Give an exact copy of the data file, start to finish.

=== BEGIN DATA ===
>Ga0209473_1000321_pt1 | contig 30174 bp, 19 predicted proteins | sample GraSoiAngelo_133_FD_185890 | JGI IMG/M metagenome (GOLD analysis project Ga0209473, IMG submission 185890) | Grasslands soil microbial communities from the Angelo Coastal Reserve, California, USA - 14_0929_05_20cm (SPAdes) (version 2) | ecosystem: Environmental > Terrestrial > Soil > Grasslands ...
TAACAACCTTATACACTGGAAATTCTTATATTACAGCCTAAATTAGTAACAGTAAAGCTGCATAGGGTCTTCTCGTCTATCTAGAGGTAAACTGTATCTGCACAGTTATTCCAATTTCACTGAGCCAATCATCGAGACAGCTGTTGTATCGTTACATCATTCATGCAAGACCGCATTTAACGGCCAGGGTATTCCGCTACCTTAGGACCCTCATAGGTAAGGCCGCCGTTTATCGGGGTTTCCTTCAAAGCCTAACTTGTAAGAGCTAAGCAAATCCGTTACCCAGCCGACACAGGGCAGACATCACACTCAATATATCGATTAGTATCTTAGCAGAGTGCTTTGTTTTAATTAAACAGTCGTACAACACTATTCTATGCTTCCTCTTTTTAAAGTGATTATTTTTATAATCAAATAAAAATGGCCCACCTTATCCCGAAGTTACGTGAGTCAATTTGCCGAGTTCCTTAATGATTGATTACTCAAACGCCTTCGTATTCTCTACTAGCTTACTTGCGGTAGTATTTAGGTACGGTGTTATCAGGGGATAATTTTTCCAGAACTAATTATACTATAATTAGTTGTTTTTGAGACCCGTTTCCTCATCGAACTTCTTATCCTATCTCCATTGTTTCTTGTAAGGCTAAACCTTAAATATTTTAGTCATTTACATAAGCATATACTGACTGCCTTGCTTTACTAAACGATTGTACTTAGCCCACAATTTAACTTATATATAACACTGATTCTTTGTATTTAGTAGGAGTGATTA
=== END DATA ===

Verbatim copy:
>Ga0209473_1000321_pt1 | contig 30174 bp, 19 predicted proteins | sample GraSoiAngelo_133_FD_185890 | JGI IMG/M metagenome (GOLD analysis project Ga0209473, IMG submission 185890) | Grasslands soil microbial communities from the Angelo Coastal Reserve, California, USA - 14_0929_05_20cm (SPAdes) (version 2) | ecosystem: Environmental > Terrestrial > Soil > Grasslands ...
TAACAACCTTATACACTGGAAATTCTTATATTACAGCCTAAATTAGTAACAGTAAAGCTGCATAGGGTCTTCTCGTCTATCTAGAGGTAAACTGTATCTGCACAGTTATTCCAATTTCACTGAGCCAATCATCGAGACAGCTGTTGTATCGTTACATCATTCATGCAAGACCGCATTTAACGGCCAGGGTATTCCGCTACCTTAGGACCCTCATAGGTAAGGCCGCCGTTTATCGGGGTTTCCTTCAAAGCCTAACTTGTAAGAGCTAAGCAAATCCGTTACCCAGCCGACACAGGGCAGACATCACACTCAATATATCGATTAGTATCTTAGCAGAGTGCTTTGTTTTAATTAAACAGTCGTACAACACTATTCTATGCTTCCTCTTTTTAAAGTGATTATTTTTATAATCAAATAAAAATGGCCCACCTTATCCCGAAGTTACGTGAGTCAATTTGCCGAGTTCCTTAATGATTGATTACTCAAACGCCTTCGTATTCTCTACTAGCTTACTTGCGGTAGTATTTAGGTACGGTGTTATCAGGGGATAATTTTTCCAGAACTAATTATACTATAATTAGTTGTTTTTGAGACCCGTTTCCTCATCGAACTTCTTATCCTATCTCCATTGTTTCTTGTAAGGCTAAACCTTAAATATTTTAGTCATTTACATAAGCATATACTGACTGCCTTGCTTTACTAAACGATTGTACTTAGCCCACAATTTAACTTATATATAACACTGATTCTTTGTATTTAGTAGGAGTGATTA